There are two reasons why people with HIV-associated wasting may experience decreased
- Abnormal metabolism: the body changes how it uses carbohydrates,
fats, and proteins that are needed to supply energy for everyday activities
- Change in energy source: instead of drawing energy from fat,
the body begins to draw energy from
A decrease in physical endurance is the most common and distressing symptom associated
with HIV-associated wasting.6 It can be more than just feeling tired.
Patients with decreased physical endurance can experience symptoms like:
Things you can do to help improve physical endurance include talking to your healthcare
- Following a healthy,
balanced diet to help maintain weight and increase energy8
- Getting proper nutrition
by keeping healthy pre-packaged or simple meal options in stock when too tired to
- Incorporating physical
activity into your daily routine9
- Getting the proper amount of sleep and rest
- Treatment options for HIV-associated wasting that can help increase physical
endurance. Use the information and resources on this site to help start the conversation
- Serostim® [somatropin (rDNA origin) for injection] Prescribing
Information. Rockland, MA: EMD Serono; 2007.
- Castaneda C. Muscle wasting and protein metabolism. J Anim Sci. 2002;80(E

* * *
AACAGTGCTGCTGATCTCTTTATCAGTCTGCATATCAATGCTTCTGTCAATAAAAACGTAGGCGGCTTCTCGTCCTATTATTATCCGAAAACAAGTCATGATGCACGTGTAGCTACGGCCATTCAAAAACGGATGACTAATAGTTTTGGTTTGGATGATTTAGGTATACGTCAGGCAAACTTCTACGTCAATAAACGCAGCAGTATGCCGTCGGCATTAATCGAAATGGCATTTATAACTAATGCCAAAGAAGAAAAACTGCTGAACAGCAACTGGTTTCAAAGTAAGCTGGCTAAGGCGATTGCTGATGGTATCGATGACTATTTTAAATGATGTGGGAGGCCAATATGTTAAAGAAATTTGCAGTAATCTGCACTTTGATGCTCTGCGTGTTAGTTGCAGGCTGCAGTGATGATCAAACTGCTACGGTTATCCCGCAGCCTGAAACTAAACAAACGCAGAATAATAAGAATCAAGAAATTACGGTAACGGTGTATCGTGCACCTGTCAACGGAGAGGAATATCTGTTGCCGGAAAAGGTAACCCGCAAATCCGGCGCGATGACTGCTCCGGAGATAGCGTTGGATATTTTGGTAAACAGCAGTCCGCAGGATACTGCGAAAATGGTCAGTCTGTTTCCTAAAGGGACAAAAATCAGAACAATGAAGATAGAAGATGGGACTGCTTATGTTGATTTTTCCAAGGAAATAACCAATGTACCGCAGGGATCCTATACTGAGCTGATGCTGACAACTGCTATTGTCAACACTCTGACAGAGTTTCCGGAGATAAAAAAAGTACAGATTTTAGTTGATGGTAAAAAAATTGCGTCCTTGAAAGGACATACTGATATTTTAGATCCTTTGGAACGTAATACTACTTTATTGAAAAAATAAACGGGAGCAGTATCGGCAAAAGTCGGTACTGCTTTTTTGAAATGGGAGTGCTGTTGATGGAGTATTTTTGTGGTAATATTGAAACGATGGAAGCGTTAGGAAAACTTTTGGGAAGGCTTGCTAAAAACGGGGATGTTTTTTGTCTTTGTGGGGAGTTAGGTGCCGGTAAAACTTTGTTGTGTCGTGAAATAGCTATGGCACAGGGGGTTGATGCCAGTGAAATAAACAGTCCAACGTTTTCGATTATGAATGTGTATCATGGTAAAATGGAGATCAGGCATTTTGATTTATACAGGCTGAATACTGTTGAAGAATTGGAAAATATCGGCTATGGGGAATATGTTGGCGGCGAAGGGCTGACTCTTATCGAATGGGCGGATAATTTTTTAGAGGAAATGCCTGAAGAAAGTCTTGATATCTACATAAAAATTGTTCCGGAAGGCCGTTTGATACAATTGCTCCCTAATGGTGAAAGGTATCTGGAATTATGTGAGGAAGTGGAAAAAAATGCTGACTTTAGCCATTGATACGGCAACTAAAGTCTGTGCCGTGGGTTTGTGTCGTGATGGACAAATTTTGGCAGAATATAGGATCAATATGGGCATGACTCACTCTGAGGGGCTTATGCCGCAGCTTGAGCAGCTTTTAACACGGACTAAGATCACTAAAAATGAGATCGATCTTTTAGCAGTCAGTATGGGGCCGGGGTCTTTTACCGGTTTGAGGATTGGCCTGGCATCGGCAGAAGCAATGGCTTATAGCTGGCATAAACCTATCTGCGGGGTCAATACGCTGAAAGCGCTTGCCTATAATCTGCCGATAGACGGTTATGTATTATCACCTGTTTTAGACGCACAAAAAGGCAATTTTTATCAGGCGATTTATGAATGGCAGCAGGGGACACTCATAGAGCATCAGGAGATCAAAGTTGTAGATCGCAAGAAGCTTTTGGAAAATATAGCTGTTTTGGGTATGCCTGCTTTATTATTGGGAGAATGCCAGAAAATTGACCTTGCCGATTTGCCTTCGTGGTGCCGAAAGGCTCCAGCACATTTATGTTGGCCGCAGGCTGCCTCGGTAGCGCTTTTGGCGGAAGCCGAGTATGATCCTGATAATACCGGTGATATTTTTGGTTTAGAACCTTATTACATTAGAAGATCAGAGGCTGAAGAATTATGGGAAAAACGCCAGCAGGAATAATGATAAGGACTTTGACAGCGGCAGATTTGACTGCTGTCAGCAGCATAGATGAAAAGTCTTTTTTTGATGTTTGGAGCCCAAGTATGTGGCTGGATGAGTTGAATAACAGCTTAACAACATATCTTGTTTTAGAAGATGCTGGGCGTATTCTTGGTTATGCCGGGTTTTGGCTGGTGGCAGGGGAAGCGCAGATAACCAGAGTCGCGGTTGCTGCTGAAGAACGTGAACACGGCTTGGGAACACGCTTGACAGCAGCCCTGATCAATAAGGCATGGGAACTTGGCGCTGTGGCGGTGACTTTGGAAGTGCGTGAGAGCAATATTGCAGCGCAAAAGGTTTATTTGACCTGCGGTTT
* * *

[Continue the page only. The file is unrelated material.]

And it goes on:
- Roubenoff R, Grinspoon S, Skolnik PR, et al. Role of cytokines and testosterone
in regulating lean body mass and resting energy expenditure in HIV-infected men.
Am J Physiol Endocrinol Metab. 2002;283:E138-E145.
- Lutz NW, Yahi N, Fantini J, et al. Perturbations of glucose metabolism associated
with HIV infection in human intestinal epithelial cells: a multinuclear magnetic
resonance spectroscopy study. AIDS. 1997;11:147-155.
- Frost RA, Lang CH, Gelato MC. Transient exposure of human myoblasts to tumor necrosis
factor-α inhibits serum and insulin-like growth factor-I stimulated protein
synthesis. Endocrinology. 1997;138:4153-4159.
- Dudgeon WD, Phillips KD, Carson JA, et al. Counteracting muscle wasting in HIV-infected
individuals. HIV Med. 2006;7:299-310.
- Fatigue. United States Department of Veterans Affairs. Available at: http://www.hiv.va.gov/patient/side-effects-guide/fatigue.asp.
Accessed April 4, 2011.
- Diet and Nutrition. HIVInsite Web site. Available at: http://hivinsite.ucsf.edu/hiv?page=pb-daily-diet.
Accessed April 4, 2011.
- Dudgeon WD, Phillips KD, Bopp CM, et al. Physiological and Psychological Effects
of Exercise Interventions in HIV Disease. Aids Patient Care ST. 2004;(18)2.